Coca buyers, the drug cartels, are willing to pay in advance for a harvest, often in cash, and crucially will also provide transport by picking it up from the farm – a significant incentive for farmers who live hours of unpaved road away from main market towns. That’s why the Petro government wants to relocate the cocaine workforce entirely.

The areas that are currently devoted to coca, once abandoned, would go through a process of reforestation, Osuna said, thanks to a new public investment fund worth 120 million USD to pay farmers to protect the rainforest for the next 20 years. Each family would receive up to 600 USD per month to launch reforestation projects in areas affected by coca harvesting as well as illegal ranching and logging.

Ultimately, Petro’s ultimate goal is to de-criminalize cocaine. But Osuna is adamant the government would not launch such a move unilaterally – cocaine’s criminal status is globally codified in a series of international treaties.

Petro has made a point of displaying the failures of the war on drugs at any international forum he took part to, from the official visit of US Secretary of State Antony Blinken to the United Nations General Assembly in September.

It’s a strategy Osuna labelled as “nagging offensive”, with the hope that the world would one day hold an informed debate on whether narcotics should still be considered prohibited substances.

“We must recognize that cocaine consumption takes place all around the world, it’s evident. For many people, that consumption is harmful, and that’s why it would be good if countries employed public health policies to deal with this issue,” said Osuna.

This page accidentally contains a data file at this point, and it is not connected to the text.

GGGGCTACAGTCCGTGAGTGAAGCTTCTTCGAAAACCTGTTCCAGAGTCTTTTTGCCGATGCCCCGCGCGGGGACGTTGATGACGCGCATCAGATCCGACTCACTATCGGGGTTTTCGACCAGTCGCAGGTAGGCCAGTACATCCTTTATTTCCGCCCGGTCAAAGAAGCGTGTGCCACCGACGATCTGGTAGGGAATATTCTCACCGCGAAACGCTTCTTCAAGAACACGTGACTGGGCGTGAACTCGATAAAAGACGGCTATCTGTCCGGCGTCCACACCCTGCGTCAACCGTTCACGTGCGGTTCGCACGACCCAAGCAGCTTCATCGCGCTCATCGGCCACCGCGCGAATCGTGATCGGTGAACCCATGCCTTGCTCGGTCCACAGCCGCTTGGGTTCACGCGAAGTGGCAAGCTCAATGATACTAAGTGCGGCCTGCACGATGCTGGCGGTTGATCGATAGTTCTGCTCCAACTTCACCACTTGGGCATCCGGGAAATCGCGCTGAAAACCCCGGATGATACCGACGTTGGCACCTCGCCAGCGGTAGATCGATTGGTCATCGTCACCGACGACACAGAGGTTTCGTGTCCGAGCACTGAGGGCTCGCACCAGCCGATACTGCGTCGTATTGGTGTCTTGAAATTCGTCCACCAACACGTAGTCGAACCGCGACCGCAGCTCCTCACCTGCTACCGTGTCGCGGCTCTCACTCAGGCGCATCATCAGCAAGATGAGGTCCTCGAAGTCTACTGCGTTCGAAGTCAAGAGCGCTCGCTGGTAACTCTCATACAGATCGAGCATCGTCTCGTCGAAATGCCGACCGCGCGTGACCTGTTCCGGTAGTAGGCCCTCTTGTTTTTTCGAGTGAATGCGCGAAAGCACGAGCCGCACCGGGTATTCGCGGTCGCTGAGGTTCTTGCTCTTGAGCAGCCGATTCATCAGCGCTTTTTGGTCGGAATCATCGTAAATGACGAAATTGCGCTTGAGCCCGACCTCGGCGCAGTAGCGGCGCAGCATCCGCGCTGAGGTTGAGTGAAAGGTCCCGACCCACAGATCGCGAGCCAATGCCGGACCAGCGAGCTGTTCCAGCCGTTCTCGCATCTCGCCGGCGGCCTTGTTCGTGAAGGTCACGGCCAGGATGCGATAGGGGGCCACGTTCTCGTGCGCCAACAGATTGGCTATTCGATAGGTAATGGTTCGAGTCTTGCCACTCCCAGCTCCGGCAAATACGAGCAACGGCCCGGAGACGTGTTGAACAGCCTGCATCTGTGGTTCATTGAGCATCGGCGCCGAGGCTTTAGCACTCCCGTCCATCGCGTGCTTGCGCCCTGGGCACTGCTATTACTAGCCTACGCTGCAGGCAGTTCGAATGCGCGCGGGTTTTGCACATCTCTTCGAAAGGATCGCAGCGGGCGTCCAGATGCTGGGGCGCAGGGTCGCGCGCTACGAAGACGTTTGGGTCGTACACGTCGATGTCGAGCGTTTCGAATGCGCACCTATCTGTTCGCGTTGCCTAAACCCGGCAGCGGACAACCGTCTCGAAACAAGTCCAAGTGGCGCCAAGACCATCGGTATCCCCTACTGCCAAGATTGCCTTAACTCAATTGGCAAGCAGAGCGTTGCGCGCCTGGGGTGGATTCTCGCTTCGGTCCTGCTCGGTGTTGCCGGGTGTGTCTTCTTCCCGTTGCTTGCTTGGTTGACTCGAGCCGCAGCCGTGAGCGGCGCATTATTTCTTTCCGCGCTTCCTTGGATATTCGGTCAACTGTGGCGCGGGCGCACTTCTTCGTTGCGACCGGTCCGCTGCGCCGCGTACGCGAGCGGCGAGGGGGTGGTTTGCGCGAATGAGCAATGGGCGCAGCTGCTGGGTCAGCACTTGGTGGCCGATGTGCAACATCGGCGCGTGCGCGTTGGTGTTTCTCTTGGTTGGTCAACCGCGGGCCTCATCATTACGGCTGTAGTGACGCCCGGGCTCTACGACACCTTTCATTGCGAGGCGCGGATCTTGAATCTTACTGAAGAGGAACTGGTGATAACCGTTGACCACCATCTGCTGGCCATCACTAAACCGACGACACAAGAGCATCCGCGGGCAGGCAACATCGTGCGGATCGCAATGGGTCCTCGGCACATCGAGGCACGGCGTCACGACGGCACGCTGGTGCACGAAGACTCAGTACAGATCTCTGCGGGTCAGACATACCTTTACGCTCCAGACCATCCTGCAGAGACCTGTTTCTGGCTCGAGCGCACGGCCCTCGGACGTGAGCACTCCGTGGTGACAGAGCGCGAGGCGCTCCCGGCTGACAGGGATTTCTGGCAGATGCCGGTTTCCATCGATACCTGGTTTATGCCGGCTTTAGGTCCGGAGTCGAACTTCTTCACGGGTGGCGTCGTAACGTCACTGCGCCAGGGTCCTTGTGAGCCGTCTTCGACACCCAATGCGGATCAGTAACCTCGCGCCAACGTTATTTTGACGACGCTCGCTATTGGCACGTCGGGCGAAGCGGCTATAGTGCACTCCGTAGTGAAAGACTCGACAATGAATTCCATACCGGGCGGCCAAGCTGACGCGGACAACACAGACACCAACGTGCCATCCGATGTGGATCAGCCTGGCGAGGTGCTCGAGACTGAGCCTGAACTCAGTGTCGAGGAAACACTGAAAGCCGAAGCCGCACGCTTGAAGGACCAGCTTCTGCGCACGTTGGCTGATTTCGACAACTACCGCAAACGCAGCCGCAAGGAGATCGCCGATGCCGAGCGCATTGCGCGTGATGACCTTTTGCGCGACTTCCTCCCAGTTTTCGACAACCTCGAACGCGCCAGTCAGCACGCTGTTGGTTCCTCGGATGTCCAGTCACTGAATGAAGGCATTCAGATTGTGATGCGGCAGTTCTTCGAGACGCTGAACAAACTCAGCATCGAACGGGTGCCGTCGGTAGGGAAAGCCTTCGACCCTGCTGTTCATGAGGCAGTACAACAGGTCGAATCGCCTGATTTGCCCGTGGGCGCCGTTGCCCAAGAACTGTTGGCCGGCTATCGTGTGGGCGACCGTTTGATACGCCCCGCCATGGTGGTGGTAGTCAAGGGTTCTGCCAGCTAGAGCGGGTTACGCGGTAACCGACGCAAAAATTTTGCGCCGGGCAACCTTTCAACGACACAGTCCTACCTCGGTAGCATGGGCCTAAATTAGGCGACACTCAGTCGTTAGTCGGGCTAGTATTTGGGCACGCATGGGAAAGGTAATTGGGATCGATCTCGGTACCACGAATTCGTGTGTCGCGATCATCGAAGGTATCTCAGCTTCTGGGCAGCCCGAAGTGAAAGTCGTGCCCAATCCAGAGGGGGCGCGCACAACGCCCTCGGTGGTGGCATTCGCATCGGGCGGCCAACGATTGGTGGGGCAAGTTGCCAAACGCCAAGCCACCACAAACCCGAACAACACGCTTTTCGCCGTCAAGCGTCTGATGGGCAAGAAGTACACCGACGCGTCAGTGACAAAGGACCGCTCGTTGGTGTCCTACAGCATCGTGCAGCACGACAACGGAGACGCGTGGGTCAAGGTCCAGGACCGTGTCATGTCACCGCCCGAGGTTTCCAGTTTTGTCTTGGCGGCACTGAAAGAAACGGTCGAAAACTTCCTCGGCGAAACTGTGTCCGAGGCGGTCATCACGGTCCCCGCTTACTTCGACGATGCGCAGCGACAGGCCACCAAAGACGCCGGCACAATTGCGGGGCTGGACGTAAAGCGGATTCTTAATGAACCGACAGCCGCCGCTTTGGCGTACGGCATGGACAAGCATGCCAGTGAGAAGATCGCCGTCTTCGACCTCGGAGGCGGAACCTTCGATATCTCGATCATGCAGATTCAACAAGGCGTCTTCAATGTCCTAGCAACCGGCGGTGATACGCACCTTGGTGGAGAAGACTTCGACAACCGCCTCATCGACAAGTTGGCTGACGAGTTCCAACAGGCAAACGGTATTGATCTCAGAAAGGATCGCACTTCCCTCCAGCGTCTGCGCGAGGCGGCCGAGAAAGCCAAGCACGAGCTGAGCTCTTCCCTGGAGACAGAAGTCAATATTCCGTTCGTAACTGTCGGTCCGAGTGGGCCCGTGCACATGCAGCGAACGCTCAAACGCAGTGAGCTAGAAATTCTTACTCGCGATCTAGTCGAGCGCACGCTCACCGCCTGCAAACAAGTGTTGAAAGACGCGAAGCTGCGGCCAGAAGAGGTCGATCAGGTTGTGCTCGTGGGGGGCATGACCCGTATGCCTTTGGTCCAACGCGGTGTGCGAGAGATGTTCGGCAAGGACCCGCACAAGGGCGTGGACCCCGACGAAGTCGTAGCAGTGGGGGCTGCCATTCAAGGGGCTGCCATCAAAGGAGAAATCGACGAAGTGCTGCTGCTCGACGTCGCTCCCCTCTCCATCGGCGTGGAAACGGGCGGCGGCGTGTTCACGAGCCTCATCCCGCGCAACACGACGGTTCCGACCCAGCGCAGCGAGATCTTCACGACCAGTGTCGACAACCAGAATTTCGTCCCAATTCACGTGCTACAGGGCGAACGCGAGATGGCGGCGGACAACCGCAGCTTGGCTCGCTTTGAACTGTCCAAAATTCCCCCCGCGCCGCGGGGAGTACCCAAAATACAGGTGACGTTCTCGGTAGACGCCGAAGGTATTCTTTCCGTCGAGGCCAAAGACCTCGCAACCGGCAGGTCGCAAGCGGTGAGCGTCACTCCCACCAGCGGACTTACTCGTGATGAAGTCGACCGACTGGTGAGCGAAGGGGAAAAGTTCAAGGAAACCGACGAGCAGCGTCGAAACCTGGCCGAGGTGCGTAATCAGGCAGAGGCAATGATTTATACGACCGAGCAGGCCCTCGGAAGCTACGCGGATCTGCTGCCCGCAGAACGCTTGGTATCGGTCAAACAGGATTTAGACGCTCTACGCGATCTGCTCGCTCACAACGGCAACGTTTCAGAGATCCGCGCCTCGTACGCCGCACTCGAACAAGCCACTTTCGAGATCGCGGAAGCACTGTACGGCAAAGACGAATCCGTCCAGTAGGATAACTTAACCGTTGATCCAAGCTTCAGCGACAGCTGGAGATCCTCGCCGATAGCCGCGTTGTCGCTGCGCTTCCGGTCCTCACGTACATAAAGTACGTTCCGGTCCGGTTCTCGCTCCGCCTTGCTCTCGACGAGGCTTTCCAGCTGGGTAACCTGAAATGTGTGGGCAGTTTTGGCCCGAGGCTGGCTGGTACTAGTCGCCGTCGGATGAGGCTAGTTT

(For his part, Osuna noted that his only experience with drugs was a marijuana joint in his twenties in Amsterdam that left him sick for two days.)

While many world leaders have urged a global rethinking around the issues of drugs, this is the first time a sitting president of Colombia – the world’s largest cocaine producer – openly calls to give up the war on drugs.

According to a 2019 study from the University of Oxford, the drug trade is worth almost 2% of Colombia’s GDP. Nobody can predict how a Colombia free from the drug trade would eventually look like, and Osuna is well aware of how difficult the task ahead is: “The war on drugs has failed for the past fifty years, it’s not like we can come and solve it in fifty days,” he told CNN.

The government’s critics, such as former Colombian president Alvaro Uribe, who presided over the greatest crop reduction in the country’s history through a controversial all-out military campaign in the early 2000, believe legalizing cocaine would only make the cartels wealthier, not poorer.

But recent development on marijuana legislation around the world, with countries as far as Germany and Uruguay, as well as more than fifteen US states, passing legislation to allow recreational use, prove that it is possible to turn the tide, Osuna says.

Colombia is also discussing legalizing weed, a move that just three years ago would have been unthinkable and that, if passed, has the potential to legalize the work of dozens of families in Tacueyo.

A pilot project to produce textile fabrics made of hemp is already up and running, though demand for the fiber is very small compared to cartel demand for marijuana, Taquinas says. “What we need is more legal outlets, not fewer.”

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St. Kitts and Nevis